Life Without Collective Bargaining: What Would It Look Like?
What would happen on the ground if Tennessee lawmakers pass a bill to eliminate collective bargaining for teachers?
This is a good question raised by Linda Perlstein of the Education Writers' Association that I should have discussed in greater detail in my recent Education Week story about Republican moves to curb or eliminate teacher bargaining.
With respect to teachers, there are five states that prohibit bargaining, according to the National Council on Teacher Quality, while in 11 other states, bargaining is permitted but not mandatory. Tennessee is unusual in that state law makes teachers the only public employees who can collectively bargain.
If the Tennessee bill passes—and it's got a shot given the Republican dominated legislature—it would severely restrict local affiliates' clout. But it wouldn't mean the end of the union or its influence, for a couple of reasons.
First, consider "meet and confer" arrangements which exist mainly in non-bargaining states or districts where the union doesn't represent enough teachers to trigger bargaining. Under these arrangements, the association has a right to discuss wages and working conditions with administrators, although nothing from the discussions is legally binding.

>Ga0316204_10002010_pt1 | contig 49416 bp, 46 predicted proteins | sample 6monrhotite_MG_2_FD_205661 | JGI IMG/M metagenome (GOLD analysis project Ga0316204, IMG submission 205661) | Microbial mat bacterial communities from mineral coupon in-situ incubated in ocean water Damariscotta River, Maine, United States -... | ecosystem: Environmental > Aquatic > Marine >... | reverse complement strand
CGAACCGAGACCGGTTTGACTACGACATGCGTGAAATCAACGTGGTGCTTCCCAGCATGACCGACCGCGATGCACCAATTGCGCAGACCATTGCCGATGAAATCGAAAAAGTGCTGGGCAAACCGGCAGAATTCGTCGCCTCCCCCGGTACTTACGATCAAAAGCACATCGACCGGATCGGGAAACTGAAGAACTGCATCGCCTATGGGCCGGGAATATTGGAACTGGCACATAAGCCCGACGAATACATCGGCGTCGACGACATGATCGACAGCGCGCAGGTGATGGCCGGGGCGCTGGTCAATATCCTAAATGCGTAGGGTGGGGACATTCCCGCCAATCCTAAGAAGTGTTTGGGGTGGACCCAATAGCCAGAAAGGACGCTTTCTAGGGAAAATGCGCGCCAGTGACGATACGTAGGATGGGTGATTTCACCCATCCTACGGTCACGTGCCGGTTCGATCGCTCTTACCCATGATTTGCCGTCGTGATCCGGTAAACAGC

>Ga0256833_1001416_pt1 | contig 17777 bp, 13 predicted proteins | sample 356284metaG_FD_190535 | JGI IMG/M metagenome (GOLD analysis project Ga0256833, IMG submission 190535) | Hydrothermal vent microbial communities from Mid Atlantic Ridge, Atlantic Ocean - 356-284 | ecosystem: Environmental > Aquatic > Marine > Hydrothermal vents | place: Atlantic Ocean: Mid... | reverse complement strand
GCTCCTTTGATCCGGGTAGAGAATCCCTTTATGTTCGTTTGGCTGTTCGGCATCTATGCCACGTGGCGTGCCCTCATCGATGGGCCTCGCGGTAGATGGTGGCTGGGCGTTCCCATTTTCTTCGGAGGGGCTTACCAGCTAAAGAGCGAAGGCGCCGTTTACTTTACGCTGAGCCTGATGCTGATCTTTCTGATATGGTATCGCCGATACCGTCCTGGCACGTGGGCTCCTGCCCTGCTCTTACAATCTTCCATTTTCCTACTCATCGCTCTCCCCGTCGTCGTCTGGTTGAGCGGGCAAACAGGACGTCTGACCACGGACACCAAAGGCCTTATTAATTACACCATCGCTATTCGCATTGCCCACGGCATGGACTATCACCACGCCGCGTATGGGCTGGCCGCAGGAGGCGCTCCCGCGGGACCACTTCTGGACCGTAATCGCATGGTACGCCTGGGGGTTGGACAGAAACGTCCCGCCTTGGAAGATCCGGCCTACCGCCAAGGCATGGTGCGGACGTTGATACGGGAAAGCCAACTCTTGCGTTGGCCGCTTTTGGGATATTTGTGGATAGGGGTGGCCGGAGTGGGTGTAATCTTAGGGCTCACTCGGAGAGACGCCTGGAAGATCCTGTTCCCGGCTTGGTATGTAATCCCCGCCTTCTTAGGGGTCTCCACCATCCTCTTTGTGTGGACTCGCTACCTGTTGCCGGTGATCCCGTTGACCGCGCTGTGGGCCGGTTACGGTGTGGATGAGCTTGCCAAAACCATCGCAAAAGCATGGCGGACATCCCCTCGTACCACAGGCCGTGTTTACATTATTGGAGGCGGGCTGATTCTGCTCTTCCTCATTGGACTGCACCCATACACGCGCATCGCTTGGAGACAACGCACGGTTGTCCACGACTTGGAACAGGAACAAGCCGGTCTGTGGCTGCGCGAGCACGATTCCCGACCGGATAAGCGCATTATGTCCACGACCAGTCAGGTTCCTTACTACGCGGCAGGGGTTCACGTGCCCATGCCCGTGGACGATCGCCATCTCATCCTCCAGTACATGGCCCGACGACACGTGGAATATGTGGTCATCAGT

About 16 percent of Tennessee teachers now work under meet-and-confer arrangements, according to federal data sources.
The current Tennessee Education Professionals Negotiations Act doesn't mention meet and confer, NEA officials told me. So, while such arrangements aren't officially sanctioned, they're apparently not illegal either. (That seems to be generally the case across the nation. Richard Hurd, a professor at Cornell University, said meet-and-confer arrangements tend to be set locally or by city ordinance.)
The Tennessee Education Association, meanwhile, could continue its lobbying and advocacy. In some states without bargaining, these state affiliates remain influential organizations. The North Carolina NEA affiliate, for instance, has been instrumental in winning policies such as one that pays teachers a 12 percent salary premium if they earn national-board certification.
It's safe to say that Tennessee teachers don't want to lose their bargaining rights, but lawmakers are probably mistaken if they think getting rid of bargaining means doing away with the union, too.